NASA vs. SpaceX - what's the difference?
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Why is NASA sending a spacecraft to a metal world?
In 2026, an unmanned NASA spacecraft is scheduled to arrive at 16 Psyche, a massive, metallic asteroid floating somewhere between the orbits of Mars and Jupiter. Why is NASA so interested in this heavy metal asteroid? Are we going to mine all that metal, or build a giant space magnet? Linda T. Elkins-Tanton explains how the real answer can be found right under our feet.
The journey to Pluto, the farthest world ever explored
As of 1989, mankind had successfully sent craft to every known planet in the solar system except one: Pluto. Located in an mysterious region called the Kuiper Belt, Pluto is a scientific goldmine, and could hold clues to the formation of our solar system. Alan Stern explains how NASA's New Horizons mission is going to allow us to see Pluto for the first time.
With its Moon announcement, did SpaceX kick off the first public-private space race? - The Verge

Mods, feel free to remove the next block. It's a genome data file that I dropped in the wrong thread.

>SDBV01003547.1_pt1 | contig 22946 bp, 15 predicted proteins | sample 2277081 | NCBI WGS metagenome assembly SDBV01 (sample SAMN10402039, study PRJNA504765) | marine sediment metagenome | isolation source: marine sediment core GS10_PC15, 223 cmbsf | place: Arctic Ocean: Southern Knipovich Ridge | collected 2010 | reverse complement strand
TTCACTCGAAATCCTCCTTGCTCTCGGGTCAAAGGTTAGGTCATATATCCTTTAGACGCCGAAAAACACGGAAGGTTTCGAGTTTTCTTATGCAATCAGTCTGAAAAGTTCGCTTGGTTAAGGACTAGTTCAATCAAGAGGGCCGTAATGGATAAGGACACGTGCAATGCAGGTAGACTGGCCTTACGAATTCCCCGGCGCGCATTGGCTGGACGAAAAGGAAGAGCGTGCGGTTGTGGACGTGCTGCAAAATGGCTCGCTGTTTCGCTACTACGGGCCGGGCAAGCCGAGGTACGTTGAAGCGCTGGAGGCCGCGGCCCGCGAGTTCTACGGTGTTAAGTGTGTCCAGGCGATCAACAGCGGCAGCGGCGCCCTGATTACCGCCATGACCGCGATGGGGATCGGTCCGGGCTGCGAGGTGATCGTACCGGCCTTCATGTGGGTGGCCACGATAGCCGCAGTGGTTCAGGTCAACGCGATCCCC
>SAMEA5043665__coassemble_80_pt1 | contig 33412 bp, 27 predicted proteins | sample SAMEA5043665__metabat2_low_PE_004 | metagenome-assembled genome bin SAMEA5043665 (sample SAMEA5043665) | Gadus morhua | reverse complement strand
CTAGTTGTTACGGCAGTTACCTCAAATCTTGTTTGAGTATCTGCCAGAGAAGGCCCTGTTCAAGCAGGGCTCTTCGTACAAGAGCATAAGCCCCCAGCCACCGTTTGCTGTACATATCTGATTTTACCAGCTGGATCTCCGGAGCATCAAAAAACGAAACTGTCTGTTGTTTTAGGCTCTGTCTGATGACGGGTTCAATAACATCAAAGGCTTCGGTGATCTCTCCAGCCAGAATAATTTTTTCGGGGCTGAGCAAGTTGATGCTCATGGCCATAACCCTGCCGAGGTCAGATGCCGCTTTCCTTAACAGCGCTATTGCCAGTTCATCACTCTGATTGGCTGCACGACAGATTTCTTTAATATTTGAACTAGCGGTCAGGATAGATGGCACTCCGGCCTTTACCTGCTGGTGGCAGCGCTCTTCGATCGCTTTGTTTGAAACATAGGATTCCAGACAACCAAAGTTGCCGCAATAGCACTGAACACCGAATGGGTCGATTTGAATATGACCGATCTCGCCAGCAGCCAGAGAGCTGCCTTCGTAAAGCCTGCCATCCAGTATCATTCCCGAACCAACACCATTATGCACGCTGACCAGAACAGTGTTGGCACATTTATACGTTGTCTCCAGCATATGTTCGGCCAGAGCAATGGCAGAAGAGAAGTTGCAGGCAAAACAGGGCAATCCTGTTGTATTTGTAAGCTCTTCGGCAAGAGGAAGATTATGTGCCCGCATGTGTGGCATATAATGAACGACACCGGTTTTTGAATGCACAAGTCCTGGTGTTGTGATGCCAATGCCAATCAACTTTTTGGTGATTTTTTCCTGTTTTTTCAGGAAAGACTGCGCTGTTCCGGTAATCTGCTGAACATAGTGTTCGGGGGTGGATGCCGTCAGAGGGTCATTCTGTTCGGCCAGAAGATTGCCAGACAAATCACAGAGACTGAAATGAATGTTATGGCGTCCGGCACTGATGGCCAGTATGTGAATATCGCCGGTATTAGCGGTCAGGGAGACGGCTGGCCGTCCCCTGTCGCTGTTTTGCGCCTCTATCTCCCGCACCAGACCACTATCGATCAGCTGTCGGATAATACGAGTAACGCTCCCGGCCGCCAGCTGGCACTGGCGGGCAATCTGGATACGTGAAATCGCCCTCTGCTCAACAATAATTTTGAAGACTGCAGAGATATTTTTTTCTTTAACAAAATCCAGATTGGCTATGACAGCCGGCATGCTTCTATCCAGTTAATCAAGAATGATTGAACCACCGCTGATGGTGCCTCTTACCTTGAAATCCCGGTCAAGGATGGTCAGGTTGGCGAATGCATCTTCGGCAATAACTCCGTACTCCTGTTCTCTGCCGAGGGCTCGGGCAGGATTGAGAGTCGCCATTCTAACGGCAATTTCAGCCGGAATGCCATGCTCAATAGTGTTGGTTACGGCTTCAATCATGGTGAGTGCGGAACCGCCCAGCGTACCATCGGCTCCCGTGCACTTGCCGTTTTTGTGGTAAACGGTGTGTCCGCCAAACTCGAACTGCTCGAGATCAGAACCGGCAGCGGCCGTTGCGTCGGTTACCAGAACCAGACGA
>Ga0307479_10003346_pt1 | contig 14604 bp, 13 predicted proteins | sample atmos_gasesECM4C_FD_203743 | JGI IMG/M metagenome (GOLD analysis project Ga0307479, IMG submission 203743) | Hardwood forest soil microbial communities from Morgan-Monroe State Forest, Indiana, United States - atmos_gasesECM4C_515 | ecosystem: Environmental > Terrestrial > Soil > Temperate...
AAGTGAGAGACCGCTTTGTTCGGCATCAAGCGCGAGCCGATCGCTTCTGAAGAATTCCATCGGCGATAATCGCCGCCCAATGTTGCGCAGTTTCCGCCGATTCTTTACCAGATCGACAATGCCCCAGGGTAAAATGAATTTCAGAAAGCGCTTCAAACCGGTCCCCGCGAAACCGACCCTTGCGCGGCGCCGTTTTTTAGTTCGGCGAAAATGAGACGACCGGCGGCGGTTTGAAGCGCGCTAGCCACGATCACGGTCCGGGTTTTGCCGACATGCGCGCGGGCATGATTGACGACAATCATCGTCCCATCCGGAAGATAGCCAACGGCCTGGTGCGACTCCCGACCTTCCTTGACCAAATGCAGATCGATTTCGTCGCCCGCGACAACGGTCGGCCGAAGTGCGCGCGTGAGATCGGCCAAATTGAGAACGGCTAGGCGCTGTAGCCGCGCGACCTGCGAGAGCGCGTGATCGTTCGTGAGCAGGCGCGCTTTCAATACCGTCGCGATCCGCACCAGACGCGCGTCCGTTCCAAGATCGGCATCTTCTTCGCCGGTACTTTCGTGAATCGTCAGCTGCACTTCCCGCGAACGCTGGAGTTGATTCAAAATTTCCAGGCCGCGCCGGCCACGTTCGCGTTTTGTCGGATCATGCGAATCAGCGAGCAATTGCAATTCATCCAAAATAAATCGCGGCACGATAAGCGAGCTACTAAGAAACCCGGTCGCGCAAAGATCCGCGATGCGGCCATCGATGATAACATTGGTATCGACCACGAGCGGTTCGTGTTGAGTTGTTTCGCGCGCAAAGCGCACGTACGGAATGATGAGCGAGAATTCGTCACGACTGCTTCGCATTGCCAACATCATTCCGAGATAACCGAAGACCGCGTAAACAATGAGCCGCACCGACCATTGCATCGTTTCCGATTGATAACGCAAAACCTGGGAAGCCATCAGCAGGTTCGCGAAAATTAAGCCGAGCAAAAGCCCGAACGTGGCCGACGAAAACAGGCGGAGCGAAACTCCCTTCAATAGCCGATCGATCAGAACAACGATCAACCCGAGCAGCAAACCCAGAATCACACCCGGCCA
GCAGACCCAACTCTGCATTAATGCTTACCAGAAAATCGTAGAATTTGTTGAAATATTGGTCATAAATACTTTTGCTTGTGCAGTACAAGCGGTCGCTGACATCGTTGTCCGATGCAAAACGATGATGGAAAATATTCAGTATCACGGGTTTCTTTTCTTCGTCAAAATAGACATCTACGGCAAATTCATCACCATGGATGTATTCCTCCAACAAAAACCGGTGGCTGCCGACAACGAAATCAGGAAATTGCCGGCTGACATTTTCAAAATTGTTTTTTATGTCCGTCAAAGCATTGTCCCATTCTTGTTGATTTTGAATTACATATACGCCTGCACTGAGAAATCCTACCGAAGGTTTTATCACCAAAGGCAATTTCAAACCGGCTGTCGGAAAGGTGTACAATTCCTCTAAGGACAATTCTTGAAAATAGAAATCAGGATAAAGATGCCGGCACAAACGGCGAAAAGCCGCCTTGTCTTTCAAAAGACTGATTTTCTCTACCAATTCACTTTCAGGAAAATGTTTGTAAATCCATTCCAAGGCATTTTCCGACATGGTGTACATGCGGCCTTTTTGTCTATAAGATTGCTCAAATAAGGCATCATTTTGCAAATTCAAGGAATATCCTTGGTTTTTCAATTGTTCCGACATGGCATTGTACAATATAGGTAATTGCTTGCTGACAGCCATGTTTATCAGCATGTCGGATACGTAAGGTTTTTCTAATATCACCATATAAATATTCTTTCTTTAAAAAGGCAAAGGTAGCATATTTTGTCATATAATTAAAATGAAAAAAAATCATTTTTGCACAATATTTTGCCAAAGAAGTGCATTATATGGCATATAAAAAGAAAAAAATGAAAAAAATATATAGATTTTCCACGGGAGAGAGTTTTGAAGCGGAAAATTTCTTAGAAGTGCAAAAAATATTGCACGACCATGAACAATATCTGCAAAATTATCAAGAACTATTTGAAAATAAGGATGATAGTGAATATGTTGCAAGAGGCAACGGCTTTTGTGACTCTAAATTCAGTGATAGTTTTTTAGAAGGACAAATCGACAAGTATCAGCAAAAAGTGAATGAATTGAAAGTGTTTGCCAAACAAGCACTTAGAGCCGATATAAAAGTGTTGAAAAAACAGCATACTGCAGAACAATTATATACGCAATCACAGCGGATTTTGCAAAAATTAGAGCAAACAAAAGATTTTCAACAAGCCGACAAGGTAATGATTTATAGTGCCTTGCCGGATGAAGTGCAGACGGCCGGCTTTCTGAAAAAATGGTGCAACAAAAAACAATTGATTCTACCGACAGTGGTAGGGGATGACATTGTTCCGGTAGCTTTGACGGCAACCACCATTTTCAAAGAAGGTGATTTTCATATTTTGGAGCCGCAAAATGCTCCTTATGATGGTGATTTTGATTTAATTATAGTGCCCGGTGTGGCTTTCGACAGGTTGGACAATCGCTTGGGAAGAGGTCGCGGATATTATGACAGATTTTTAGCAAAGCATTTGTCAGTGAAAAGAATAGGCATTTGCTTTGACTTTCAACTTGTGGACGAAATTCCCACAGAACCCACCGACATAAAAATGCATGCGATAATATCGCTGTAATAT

SpaceX shocked the spaceflight community by announcing a new ambitious goal for 2018: sending two people around the Moon. The two passengers are not NASA astronauts; they are, instead, wealthy tourists, who have already put down a “significant deposit” for the trip. If SpaceX pulls this mission off, it will be the first private company to take civilians beyond lower Earth orbit.
Mission to Mars: here are all of the Red Planet plans in the works - Space.com
NASA will send astronauts to Mars before the end of the 2030s, reaffirming a directive he gave the space agency back in 2010. But there's no guarantee that NASA will get there first; several other organizations also have the Red Planet in their sights, and on more aggressive timelines. Here's a brief rundown of these ambitious Mars projects — what they hope to accomplish, and when.
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